Thiazide may decrease serum PBI levels without sign of thyroid disturbance.
Thiazides should be discontinued before carrying out tests for parathyroid function. Calcium excretion is decreased by thiazides. Pathologic changes in the parathyroid glands with hypercalcemia and hypophosphatemia have been observed in a few patients on prolonged thiazide therapy. The common complications of hyperparathyroidism such as bone resorption and peptic ulceration have not been seen.
Potassium-sparing agents should be used with caution in conjunction with angiotensin-converting enzyme (ACE) inhibitors due to an increased risk of hyperkalemia.
Concurrent use with chlorpropamide may increase the risk of severe hyponatremia.
A possible interaction resulting in acute renal failure has been reported in a few patients on DYAZIDE when treated with indomethacin, a nonsteroidal anti-inflammatory agent. Caution is advised in administering nonsteroidal anti-inflammatory agents with DYAZIDE.
Lithium generally should not be given with diuretics because they reduce its renal clearance and increase the risk of lithium toxicity. Read circulars for lithium preparations before use of such concomitant therapy with DYAZIDE.
Thiazides have been shown to decrease arterial responsiveness to norepinephrine (an effect attributed to loss of sodium). This diminution is not sufficient to preclude effectiveness of the pressor agent for therapeutic use. Thiazides have also been shown to increase the paralyzing effect of nondepolarizing muscle relaxants such as tubocurarine (an effect attributed to potassium loss); consequently caution should be observed in patients undergoing surgery.
Concurrent use of hydrochlorothiazide with amphotericin B or corticosteroids or corticotropin (ACTH) may intensify electrolyte imbalance, particularly hypokalemia, although the presence of triamterene minimizes the hypokalemic effect.
Thiazides may add to or potentiate the action of other antihypertensive drugs. See INDICATIONS AND USAGE for concomitant use with other antihypertensive drugs.
The effect of oral anticoagulants may be decreased when used concurrently with hydrochlorothiazide; dosage adjustments may be necessary.
DYAZIDE may raise the level of blood uric acid; dosage adjustments of antigout medication may be necessary to control hyperuricemia and gout.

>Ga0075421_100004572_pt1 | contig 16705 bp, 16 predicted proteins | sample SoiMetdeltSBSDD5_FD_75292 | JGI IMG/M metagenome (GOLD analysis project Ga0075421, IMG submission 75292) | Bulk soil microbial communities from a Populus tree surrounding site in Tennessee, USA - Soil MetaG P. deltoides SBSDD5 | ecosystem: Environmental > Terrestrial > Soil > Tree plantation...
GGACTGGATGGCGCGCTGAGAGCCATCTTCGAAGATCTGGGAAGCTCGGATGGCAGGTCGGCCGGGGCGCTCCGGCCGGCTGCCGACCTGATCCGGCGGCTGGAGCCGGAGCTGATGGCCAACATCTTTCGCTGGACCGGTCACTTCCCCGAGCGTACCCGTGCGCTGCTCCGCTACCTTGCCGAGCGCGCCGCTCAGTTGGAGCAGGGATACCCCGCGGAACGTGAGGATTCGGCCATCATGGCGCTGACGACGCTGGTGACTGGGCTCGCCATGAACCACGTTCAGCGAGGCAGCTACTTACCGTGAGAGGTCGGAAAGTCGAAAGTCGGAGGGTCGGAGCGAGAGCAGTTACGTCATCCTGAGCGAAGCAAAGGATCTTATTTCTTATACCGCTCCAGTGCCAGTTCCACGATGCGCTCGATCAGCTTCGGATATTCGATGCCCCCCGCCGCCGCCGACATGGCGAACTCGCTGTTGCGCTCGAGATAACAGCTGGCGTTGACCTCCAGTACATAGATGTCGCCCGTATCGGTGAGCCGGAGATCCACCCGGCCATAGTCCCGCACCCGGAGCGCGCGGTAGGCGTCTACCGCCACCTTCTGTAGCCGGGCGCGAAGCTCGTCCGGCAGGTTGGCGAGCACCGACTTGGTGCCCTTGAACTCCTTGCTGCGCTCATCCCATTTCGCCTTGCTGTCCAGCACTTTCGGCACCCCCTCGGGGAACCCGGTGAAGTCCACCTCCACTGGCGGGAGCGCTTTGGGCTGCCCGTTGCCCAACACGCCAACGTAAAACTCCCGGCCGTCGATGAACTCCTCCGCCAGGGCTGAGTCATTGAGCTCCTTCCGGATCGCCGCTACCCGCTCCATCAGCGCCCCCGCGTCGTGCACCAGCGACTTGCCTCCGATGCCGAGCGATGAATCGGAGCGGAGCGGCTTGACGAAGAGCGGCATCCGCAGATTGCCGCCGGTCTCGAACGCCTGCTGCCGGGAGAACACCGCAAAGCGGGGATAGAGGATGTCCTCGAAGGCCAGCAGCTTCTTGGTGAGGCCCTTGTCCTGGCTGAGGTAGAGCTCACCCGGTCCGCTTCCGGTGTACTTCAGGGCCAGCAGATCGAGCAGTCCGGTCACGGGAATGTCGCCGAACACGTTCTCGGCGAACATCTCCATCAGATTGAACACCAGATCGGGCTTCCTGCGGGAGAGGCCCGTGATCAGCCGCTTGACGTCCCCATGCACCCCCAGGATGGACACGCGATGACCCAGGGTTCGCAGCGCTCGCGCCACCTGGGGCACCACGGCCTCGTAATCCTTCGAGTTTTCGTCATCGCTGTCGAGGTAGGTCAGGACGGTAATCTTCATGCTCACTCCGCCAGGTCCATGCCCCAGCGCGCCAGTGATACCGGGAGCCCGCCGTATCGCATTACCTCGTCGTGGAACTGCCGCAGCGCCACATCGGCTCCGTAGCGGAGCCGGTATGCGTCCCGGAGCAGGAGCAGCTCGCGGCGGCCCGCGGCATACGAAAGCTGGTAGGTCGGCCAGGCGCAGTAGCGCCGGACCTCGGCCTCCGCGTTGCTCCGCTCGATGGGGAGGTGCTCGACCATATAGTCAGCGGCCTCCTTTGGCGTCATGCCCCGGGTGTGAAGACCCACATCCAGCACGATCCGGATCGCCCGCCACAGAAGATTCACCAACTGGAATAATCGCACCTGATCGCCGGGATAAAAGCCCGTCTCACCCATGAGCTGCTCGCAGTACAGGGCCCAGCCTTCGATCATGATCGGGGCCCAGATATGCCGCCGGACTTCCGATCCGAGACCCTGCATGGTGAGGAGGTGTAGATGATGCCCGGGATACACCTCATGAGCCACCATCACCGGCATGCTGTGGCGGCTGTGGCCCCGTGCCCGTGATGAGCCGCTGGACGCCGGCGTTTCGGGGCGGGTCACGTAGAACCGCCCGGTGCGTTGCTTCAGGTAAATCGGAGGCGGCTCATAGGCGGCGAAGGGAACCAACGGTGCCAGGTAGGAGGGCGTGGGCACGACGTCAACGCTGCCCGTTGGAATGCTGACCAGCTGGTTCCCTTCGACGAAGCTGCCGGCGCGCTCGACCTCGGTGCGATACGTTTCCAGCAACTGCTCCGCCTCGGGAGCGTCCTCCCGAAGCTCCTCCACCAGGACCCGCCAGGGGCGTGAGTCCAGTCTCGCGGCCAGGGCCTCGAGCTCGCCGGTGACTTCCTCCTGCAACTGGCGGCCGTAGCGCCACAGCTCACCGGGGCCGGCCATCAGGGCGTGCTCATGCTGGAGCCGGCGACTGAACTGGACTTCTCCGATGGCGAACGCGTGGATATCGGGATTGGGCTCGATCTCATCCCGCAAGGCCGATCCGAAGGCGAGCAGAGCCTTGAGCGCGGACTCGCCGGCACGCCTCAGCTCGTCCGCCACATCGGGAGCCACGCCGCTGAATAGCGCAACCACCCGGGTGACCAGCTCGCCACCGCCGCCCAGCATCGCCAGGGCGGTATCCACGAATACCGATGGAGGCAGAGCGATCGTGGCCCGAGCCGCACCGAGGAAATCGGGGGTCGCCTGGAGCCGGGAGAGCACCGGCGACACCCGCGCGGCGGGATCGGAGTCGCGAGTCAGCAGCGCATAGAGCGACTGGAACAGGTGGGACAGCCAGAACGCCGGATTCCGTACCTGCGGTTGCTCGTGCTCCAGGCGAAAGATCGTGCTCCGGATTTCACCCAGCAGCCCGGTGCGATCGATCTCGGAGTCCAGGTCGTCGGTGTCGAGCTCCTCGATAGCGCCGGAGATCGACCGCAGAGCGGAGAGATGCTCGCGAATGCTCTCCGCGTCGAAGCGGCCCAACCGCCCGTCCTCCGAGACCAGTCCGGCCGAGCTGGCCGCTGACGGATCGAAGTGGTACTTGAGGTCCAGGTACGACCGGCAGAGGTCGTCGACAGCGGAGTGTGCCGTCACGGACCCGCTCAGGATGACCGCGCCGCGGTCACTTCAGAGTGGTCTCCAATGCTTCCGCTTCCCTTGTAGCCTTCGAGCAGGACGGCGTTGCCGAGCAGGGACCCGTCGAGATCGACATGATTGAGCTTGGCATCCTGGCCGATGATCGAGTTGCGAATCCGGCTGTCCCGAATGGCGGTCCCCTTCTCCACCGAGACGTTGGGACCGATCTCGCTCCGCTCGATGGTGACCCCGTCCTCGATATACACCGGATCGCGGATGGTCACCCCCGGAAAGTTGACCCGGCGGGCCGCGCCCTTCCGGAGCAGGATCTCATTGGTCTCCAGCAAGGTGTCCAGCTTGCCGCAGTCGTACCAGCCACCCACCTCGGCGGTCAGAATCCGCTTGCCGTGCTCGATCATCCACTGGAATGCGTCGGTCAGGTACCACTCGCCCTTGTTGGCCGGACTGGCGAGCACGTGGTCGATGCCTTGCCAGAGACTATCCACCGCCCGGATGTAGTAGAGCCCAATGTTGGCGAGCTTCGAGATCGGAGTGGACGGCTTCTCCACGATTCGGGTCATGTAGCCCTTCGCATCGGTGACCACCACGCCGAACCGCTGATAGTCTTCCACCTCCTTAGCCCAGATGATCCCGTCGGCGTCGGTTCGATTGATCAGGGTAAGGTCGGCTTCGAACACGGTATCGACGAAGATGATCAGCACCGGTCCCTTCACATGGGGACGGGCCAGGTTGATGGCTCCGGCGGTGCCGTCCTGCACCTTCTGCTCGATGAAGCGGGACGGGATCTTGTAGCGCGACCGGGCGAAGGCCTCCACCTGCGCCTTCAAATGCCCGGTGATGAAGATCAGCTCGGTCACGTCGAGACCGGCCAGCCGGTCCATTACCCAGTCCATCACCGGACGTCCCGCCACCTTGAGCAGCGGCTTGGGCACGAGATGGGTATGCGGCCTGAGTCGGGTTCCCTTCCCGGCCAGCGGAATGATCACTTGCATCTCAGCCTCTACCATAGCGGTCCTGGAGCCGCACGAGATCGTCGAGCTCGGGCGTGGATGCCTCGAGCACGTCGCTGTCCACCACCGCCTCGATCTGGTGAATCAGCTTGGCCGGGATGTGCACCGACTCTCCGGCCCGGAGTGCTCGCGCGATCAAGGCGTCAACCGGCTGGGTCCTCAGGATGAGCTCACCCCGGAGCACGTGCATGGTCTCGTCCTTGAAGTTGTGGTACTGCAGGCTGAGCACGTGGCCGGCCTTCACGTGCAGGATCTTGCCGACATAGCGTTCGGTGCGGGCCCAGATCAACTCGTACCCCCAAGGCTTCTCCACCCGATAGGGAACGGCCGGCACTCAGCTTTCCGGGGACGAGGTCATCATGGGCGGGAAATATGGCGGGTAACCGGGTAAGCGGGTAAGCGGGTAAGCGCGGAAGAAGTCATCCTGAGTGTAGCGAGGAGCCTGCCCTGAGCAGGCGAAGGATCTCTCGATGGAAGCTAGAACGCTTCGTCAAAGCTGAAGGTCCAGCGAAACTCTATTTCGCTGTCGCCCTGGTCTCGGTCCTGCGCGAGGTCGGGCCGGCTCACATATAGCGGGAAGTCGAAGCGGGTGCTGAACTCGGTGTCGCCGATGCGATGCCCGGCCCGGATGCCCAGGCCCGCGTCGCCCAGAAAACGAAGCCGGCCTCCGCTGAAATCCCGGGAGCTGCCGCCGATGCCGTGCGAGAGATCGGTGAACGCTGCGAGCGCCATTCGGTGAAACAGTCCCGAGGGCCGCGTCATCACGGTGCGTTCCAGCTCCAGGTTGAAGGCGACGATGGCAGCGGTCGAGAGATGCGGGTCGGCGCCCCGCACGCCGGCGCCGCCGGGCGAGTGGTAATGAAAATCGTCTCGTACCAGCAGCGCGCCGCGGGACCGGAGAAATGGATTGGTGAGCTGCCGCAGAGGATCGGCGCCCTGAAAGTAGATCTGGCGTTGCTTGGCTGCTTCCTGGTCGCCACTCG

The following agents given together with triamterene may promote serum potassium accumulation and possibly result in hyperkalemia because of the potassium-sparing nature of triamterene, especially in patients with renal insufficiency: blood from blood bank (may contain up to 30 mEq of potassium per liter of plasma or up to 65 mEq per liter of whole blood when stored for more than 10 days); low-salt milk (may contain up to 60 mEq of potassium per liter); potassium-containing medications (such as parenteral penicillin G potassium); salt substitutes (most contain substantial amounts of potassium).
Exchange resins, such as sodium polystyrene sulfonate, whether administered orally or rectally, reduce serum potassium levels by sodium replacement of the potassium; fluid retention may occur in some patients because of the increased sodium intake.
Chronic or overuse of laxatives may reduce serum potassium levels by promoting excessive potassium loss from the intestinal tract; laxatives may interfere with the potassium-retaining effects of triamterene.
The effectiveness of methenamine may be decreased when used concurrently with hydrochlorothiazide because of alkalinization of the urine.
Triamterene and quinidine have similar fluorescence spectra; thus, DYAZIDE will interfere with the fluorescent measurement of quinidine.
Long-term studies have not been conducted with DYAZIDE (the triamterene/hydrochlorothiazide combination), or with triamterene alone.
Two-year feeding studies in mice and rats, conducted under the auspices of the National Toxicology Program (NTP), treated mice and rats with doses of hydrochlorothiazide up to 600 and 100 mg/kg/day, respectively. On a body-weight basis, these doses are 600 times (in mice) and 100 times (in rats) the Maximum Recommended Human Dose (MRHD) for the hydrochlorothiazide component of DYAZIDE at 50 mg/day (or 1.0 mg/kg/day based on 50 kg individuals). On the basis of body-surface area, these doses are 56 times (in mice) and 21 times (in rats) the MRHD. These studies uncovered no evidence of carcinogenic potential of hydrochlorothiazide in rats or female mice, but there was equivocal evidence of hepatocarcinogenicity in male mice.
Studies of the mutagenic potential of DYAZIDE (the triamterene/hydrochlorothiazide combination), or of triamterene alone have not been performed.
Hydrochlorothiazide was not genotoxic in in vitro assays using strains TA 98, TA 100, TA 1535, TA 1537 and TA 1538 of Salmonella typhimurium (the Ames test); in the Chinese Hamster Ovary (CHO) test for chromosomal aberrations; or in in vivo assays using mouse germinal cell chromosomes, Chinese hamster bone marrow chromosomes, and the Drosophila sex-linked recessive lethal trait gene. Positive test results were obtained in the in vitro CHO Sister Chromatid Exchange (clastogenicity) test, and in the mouse Lymphoma Cell (mutagenicity) assays, using concentrations of hydrochlorothiazide of 43 to 1300 mcg/mL. Positive test results were also obtained in the Aspergillus nidulans nondisjunction assay, using an unspecified concentration of hydrochlorothiazide.
Studies of the effects of DYAZIDE (the triamterene/hydrochlorothiazide combination), or of triamterene alone on animal reproductive function have not been conducted.